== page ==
I trust you understand that this isn’t to fly in the face of any morality of today, but to make us actually consider why we find something evil or good – not just because someone says so.

Anonymous Coward says:


Keep in mind that defamation is not something easy to determine. An opinion is not defamation because it’s just an opinion. Anything obviously untrue isn’t defamation because an ordinary person wouldn’t believe it anyway. Anything that is obviously true would not be defamation because, well, it’s true.

That leaves you with statements that MIGHT be true, which would require a thorough investigation for Twitter to know if they are defamatory. “John Doe assaulted me yesterday” – how is Twitter supposed to know if that is defamation, or a true statement? Even a grand jury with the power to compell testimony may never find the truth. So how is Twitter, who has no knowledge of any of the invovled parties, supposed to determine this?

John Fenderson (profile) says:


“Think about it. Are we really saying that no pedophiles would exist if it weren’t for religion? Or, are you saying that pedophilia is only evil because of religion and without religion it would be just fine?”

Good & evil are inherently religious concepts, so without religion there would be no good & evil. Right & wrong, however, are not inherently religious concepts.

Without religion, pedophilia would not be “evil,” but it would remain wrong & abhorrent.

Anonymous Coward says:

Less useful?

“If Twitter somehow is liable for defamatory comments written on a blog because someone then tweets a link to that blog, Twitter is going to become a hell of a lot less useful.”

Are you thinking they will just disable all links? That won’t help, unless they want to monitor every tweet for defamation. I think the linking issue is seperate from the issue that Twitter can be liable for a tweet in the first place.

The only way the linking comes into play is if somehow Twitter removes directly defamatory tweets but not tweets with defamatory links – and I can’t imagine that they have such a policy.

But I suppose your statement was technically true – if Twitter is liable for its users’ tweets, then it will be “less useful” because it will be sued into oblivion.

Sneeje (profile) says:


I get it, I really do, but to me, this discussion is the worst part of philosophy. Its intellectual masturbation. Great, so good and evil only exist because we defined them so, and morality derived mostly from religion throughout history.

Yet, selfishness, greed, anger, hatred, jealousy, altrusim, love, etc. have existed since long before any of that.

So, fine, I’ll grant that religion was the source of our concept of evil, as long as we also grant that religion is not the source of the behaviors that are often characterized as evil. To me the latter is ludicrous. Even Richard Dawkins would agree with that.

And we can agree that as we go forward into the future society’s perception of certain actions will change (and so will religion’s for that matter).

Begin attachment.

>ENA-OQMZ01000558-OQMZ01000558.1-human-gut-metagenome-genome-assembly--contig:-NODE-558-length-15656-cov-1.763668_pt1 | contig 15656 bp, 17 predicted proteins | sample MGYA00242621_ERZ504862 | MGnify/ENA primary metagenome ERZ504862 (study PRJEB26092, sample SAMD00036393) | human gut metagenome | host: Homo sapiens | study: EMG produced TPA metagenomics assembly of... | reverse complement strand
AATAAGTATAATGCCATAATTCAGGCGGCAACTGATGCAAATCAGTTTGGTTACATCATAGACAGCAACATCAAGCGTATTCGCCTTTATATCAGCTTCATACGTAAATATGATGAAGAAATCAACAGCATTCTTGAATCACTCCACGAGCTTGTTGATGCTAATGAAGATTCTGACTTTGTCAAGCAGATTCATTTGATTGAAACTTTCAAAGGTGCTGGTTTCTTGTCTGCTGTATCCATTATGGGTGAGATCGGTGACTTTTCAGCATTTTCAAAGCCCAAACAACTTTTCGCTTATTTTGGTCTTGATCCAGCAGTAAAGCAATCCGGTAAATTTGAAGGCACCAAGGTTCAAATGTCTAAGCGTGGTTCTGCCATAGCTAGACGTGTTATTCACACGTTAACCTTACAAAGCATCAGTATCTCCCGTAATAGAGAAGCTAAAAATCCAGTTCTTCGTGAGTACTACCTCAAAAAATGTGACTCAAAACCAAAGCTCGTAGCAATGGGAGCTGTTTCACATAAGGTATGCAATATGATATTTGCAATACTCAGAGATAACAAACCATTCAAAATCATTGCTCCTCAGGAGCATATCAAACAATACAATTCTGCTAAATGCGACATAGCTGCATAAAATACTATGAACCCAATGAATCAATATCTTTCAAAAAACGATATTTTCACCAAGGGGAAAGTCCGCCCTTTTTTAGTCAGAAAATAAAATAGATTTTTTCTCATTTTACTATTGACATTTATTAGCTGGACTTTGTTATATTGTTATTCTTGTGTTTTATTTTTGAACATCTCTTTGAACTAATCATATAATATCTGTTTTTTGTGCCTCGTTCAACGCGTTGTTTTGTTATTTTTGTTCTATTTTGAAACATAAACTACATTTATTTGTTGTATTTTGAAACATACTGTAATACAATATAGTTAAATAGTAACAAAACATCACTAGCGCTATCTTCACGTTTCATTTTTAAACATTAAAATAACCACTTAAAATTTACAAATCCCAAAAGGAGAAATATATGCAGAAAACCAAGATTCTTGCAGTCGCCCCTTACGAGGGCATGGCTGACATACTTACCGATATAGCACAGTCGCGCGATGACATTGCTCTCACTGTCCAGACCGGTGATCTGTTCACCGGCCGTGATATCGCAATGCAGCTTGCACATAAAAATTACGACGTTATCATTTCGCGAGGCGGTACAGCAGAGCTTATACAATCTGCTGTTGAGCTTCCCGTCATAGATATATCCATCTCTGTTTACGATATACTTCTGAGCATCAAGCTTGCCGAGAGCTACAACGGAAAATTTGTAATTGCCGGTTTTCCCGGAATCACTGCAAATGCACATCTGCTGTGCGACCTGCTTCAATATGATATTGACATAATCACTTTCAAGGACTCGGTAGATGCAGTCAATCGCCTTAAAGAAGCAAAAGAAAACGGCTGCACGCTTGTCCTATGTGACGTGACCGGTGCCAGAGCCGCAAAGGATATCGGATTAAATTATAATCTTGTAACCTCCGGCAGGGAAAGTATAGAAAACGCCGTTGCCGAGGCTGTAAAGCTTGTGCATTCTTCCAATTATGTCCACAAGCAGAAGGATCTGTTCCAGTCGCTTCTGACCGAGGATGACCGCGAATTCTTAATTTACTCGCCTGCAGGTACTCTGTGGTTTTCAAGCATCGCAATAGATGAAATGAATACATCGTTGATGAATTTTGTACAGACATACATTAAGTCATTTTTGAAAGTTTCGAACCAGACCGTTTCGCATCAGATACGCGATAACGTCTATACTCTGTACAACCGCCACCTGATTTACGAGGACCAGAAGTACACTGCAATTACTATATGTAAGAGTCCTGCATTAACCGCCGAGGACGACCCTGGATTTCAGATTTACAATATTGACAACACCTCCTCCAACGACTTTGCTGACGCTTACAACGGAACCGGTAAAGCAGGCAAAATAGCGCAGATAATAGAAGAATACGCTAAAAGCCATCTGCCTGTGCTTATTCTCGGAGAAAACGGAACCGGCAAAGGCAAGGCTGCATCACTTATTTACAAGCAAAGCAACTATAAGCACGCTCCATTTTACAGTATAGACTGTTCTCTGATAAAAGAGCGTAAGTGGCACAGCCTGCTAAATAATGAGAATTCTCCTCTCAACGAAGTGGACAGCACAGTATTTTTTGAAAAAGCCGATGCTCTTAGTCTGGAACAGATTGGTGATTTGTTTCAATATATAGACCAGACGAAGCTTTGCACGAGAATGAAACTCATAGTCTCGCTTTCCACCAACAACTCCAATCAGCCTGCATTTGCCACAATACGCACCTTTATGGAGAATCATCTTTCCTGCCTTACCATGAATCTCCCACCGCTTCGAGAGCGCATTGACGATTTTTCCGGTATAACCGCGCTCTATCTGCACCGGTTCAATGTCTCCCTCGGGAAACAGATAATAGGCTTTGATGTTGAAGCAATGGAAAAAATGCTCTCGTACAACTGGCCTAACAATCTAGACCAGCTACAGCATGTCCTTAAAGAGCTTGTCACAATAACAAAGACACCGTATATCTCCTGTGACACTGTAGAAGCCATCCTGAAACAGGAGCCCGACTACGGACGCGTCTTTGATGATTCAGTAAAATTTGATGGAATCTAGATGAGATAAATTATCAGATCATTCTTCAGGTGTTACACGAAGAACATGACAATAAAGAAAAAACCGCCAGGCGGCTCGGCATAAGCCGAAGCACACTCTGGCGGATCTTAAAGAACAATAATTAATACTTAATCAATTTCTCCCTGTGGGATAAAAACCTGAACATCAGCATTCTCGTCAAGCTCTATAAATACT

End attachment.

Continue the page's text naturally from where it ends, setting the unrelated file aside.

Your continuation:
Anonymous Coward says:

And some additional irony

Even when Hardy thought Meggitt was publishing “ranting, hating” articles about her, she did not attempt to sue him for defamation over it – instead, she just (incorrectly)named him publicly. But Hardy not only sues her, he sues Twitter.

(And guys, as much as I enjoy a good philosophical debate, you’re kinda off topic here, don’t you think?)

Anonymous Coward says:

And another thing

“Hardy and Meggitt have already “settled” the dispute between each other, with a rumored $15,000 changing hands,”

So why is he now going after Twitter? Didn’t he collect his damages? If he didn’t get the full value, that’s his own fault for settling low.

And if Twitter DOES get sued, I’m sure their TOS allows them to turn right around and sue Hardy. This makes the settlement dishonest – Meggitt tells Hardy she only has to pay a certain amount, and then he takes actions which will result in her indirectly paying him again… except this time, she can’t directly oppose him in court because he’s technically suing someone else.

Robert Doyle (profile) says:


Ummm… depends on how you use right and wrong. As for abhorrent, that is also a judgement call. Just because it happens to be a very common one by today’s standards doesn’t change that it is based on today’s standards.

To me the important part of discussions like these is that it gives us opportunity to understand and articulate our beliefs and positions. If you never had to justify something, how would you truly understand it?

I once thought I was 100% pro-choice… until I was made to sit down and articulate my thoughts and beliefs, and it turns out I have a lot more pro-life in me than I thought. But before that discussion, I was 100% certain where I stood. And it was truly sandy ground I had built my belief on.

I relish the opportunity to be proven wrong. Always.

John Fenderson (profile) says:


No, I’m not blaming religion for evil. I’m saying that evil is a religious concept. The distinction is that “evil” refers to something that is wrong because a god of some sort said it is. Something is “wrong” because people said it is. Evil is always wrong (if you share the beliefs that have defined “evil”) but wrong is not always evil.